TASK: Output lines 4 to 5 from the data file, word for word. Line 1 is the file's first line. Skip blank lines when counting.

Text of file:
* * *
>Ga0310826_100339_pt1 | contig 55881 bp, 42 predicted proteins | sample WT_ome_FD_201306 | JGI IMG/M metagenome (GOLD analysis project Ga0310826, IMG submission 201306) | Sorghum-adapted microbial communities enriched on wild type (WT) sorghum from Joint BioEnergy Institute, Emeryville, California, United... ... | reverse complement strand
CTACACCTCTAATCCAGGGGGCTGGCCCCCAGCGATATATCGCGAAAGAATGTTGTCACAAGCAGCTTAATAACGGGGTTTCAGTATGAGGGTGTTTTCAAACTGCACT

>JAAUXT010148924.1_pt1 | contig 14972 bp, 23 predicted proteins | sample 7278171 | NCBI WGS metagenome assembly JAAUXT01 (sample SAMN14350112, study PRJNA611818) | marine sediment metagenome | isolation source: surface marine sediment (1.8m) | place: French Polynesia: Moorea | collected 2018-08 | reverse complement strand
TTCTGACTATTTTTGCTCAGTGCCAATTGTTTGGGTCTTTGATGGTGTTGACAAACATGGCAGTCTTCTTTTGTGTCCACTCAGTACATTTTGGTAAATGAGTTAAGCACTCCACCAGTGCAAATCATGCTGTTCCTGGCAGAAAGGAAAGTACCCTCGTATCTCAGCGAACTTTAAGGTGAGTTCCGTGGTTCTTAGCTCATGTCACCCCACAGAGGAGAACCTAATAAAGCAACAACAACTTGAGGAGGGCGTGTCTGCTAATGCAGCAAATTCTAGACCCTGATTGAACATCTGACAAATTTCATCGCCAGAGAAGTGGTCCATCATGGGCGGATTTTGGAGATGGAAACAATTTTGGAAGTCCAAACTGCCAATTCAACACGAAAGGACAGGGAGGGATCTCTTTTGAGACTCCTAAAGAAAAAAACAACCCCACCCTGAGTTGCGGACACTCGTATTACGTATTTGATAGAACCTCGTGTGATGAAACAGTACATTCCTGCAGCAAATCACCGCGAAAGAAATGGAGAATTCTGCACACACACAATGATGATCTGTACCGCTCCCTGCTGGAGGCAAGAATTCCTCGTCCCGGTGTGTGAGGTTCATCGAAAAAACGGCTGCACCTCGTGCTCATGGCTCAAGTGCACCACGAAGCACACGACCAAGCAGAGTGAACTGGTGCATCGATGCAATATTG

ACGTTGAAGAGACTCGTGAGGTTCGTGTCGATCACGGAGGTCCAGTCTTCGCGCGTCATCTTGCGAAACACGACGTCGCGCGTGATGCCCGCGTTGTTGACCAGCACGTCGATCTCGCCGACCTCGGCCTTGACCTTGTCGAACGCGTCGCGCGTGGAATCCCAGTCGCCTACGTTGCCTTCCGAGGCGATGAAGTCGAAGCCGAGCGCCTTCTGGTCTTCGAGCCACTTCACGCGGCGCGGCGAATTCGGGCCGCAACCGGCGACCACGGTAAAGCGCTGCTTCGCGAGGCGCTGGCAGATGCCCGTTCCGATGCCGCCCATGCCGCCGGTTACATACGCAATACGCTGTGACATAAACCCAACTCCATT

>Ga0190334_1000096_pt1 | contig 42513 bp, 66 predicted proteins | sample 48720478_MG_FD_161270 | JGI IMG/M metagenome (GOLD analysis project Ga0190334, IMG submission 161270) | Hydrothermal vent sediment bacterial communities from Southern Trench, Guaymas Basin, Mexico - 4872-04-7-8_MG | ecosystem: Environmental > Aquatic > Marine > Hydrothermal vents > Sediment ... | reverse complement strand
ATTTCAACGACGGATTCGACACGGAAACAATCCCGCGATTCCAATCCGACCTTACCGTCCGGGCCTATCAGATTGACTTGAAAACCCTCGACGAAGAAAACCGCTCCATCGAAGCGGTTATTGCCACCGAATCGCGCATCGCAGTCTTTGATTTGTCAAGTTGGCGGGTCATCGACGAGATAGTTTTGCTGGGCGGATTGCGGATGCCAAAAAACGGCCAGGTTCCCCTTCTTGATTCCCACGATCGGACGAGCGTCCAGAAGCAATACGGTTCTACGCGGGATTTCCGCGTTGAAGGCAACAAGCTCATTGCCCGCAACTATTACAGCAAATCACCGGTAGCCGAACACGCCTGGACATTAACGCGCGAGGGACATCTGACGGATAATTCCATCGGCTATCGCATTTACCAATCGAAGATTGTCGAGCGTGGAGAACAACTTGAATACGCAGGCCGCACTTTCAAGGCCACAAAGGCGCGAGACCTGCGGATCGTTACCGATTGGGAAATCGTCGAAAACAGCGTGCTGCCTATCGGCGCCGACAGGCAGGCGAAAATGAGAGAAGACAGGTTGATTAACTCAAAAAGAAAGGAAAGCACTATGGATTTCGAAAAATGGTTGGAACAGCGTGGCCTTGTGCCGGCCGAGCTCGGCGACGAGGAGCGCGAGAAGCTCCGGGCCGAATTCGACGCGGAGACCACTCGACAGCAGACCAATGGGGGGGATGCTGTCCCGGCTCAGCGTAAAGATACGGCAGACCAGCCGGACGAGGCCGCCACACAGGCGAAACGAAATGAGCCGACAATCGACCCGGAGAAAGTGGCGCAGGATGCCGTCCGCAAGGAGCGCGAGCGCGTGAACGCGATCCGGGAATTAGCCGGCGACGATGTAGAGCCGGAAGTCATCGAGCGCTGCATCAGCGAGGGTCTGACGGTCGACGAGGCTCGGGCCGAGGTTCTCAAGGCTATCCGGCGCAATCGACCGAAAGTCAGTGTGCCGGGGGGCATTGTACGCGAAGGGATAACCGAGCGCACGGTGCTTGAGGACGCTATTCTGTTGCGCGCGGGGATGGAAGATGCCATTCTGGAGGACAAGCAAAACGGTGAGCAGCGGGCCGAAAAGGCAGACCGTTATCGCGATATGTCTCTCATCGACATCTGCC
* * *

TTCTGACTATTTTTGCTCAGTGCCAATTGTTTGGGTCTTTGATGGTGTTGACAAACATGGCAGTCTTCTTTTGTGTCCACTCAGTACATTTTGGTAAATGAGTTAAGCACTCCACCAGTGCAAATCATGCTGTTCCTGGCAGAAAGGAAAGTACCCTCGTATCTCAGCGAACTTTAAGGTGAGTTCCGTGGTTCTTAGCTCATGTCACCCCACAGAGGAGAACCTAATAAAGCAACAACAACTTGAGGAGGGCGTGTCTGCTAATGCAGCAAATTCTAGACCCTGATTGAACATCTGACAAATTTCATCGCCAGAGAAGTGGTCCATCATGGGCGGATTTTGGAGATGGAAACAATTTTGGAAGTCCAAACTGCCAATTCAACACGAAAGGACAGGGAGGGATCTCTTTTGAGACTCCTAAAGAAAAAAACAACCCCACCCTGAGTTGCGGACACTCGTATTACGTATTTGATAGAACCTCGTGTGATGAAACAGTACATTCCTGCAGCAAATCACCGCGAAAGAAATGGAGAATTCTGCACACACACAATGATGATCTGTACCGCTCCCTGCTGGAGGCAAGAATTCCTCGTCCCGGTGTGTGAGGTTCATCGAAAAAACGGCTGCACCTCGTGCTCATGGCTCAAGTGCACCACGAAGCACACGACCAAGCAGAGTGAACTGGTGCATCGATGCAATATTG

ACGTTGAAGAGACTCGTGAGGTTCGTGTCGATCACGGAGGTCCAGTCTTCGCGCGTCATCTTGCGAAACACGACGTCGCGCGTGATGCCCGCGTTGTTGACCAGCACGTCGATCTCGCCGACCTCGGCCTTGACCTTGTCGAACGCGTCGCGCGTGGAATCCCAGTCGCCTACGTTGCCTTCCGAGGCGATGAAGTCGAAGCCGAGCGCCTTCTGGTCTTCGAGCCACTTCACGCGGCGCGGCGAATTCGGGCCGCAACCGGCGACCACGGTAAAGCGCTGCTTCGCGAGGCGCTGGCAGATGCCCGTTCCGATGCCGCCCATGCCGCCGGTTACATACGCAATACGCTGTGACATAAACCCAACTCCATT